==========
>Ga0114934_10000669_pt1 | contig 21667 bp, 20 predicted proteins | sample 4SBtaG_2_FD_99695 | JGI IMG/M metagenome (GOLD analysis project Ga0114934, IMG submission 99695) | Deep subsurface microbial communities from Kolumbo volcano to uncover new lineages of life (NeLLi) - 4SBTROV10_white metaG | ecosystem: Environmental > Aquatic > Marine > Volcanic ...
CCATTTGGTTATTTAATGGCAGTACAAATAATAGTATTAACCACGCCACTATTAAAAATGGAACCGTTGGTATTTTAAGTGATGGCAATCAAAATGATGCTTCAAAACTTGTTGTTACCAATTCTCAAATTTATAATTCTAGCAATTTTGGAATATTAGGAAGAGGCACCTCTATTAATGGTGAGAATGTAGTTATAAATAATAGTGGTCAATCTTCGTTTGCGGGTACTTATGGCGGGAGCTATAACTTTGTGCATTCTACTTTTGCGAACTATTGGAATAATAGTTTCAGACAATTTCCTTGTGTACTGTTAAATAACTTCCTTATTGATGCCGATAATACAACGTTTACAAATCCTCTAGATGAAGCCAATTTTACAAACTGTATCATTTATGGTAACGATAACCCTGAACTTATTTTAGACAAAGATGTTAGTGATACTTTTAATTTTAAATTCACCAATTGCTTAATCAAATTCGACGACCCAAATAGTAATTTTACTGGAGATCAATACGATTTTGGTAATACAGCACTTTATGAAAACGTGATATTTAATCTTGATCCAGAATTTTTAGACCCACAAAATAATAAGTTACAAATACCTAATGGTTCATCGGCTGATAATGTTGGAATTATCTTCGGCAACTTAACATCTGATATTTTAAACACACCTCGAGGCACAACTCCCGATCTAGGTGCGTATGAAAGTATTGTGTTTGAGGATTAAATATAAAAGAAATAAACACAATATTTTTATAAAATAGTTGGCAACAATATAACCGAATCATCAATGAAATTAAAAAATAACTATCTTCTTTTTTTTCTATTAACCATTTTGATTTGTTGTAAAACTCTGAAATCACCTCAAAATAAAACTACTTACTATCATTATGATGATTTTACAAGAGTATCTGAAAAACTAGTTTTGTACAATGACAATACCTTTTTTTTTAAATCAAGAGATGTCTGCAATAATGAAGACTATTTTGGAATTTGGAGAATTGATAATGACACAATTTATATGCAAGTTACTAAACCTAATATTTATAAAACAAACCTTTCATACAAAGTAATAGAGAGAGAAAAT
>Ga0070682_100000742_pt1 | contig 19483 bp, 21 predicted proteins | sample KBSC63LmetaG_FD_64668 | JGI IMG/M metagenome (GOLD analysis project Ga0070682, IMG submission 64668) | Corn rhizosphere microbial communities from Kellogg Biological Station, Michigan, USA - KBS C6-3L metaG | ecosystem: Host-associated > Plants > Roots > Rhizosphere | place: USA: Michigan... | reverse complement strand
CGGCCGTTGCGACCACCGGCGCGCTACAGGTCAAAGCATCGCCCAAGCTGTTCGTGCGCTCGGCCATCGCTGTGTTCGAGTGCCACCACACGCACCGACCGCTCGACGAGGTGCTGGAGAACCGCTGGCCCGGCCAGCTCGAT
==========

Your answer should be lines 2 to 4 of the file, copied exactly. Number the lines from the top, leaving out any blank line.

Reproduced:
CCATTTGGTTATTTAATGGCAGTACAAATAATAGTATTAACCACGCCACTATTAAAAATGGAACCGTTGGTATTTTAAGTGATGGCAATCAAAATGATGCTTCAAAACTTGTTGTTACCAATTCTCAAATTTATAATTCTAGCAATTTTGGAATATTAGGAAGAGGCACCTCTATTAATGGTGAGAATGTAGTTATAAATAATAGTGGTCAATCTTCGTTTGCGGGTACTTATGGCGGGAGCTATAACTTTGTGCATTCTACTTTTGCGAACTATTGGAATAATAGTTTCAGACAATTTCCTTGTGTACTGTTAAATAACTTCCTTATTGATGCCGATAATACAACGTTTACAAATCCTCTAGATGAAGCCAATTTTACAAACTGTATCATTTATGGTAACGATAACCCTGAACTTATTTTAGACAAAGATGTTAGTGATACTTTTAATTTTAAATTCACCAATTGCTTAATCAAATTCGACGACCCAAATAGTAATTTTACTGGAGATCAATACGATTTTGGTAATACAGCACTTTATGAAAACGTGATATTTAATCTTGATCCAGAATTTTTAGACCCACAAAATAATAAGTTACAAATACCTAATGGTTCATCGGCTGATAATGTTGGAATTATCTTCGGCAACTTAACATCTGATATTTTAAACACACCTCGAGGCACAACTCCCGATCTAGGTGCGTATGAAAGTATTGTGTTTGAGGATTAAATATAAAAGAAATAAACACAATATTTTTATAAAATAGTTGGCAACAATATAACCGAATCATCAATGAAATTAAAAAATAACTATCTTCTTTTTTTTCTATTAACCATTTTGATTTGTTGTAAAACTCTGAAATCACCTCAAAATAAAACTACTTACTATCATTATGATGATTTTACAAGAGTATCTGAAAAACTAGTTTTGTACAATGACAATACCTTTTTTTTTAAATCAAGAGATGTCTGCAATAATGAAGACTATTTTGGAATTTGGAGAATTGATAATGACACAATTTATATGCAAGTTACTAAACCTAATATTTATAAAACAAACCTTTCATACAAAGTAATAGAGAGAGAAAAT
>Ga0070682_100000742_pt1 | contig 19483 bp, 21 predicted proteins | sample KBSC63LmetaG_FD_64668 | JGI IMG/M metagenome (GOLD analysis project Ga0070682, IMG submission 64668) | Corn rhizosphere microbial communities from Kellogg Biological Station, Michigan, USA - KBS C6-3L metaG | ecosystem: Host-associated > Plants > Roots > Rhizosphere | place: USA: Michigan... | reverse complement strand
CGGCCGTTGCGACCACCGGCGCGCTACAGGTCAAAGCATCGCCCAAGCTGTTCGTGCGCTCGGCCATCGCTGTGTTCGAGTGCCACCACACGCACCGACCGCTCGACGAGGTGCTGGAGAACCGCTGGCCCGGCCAGCTCGAT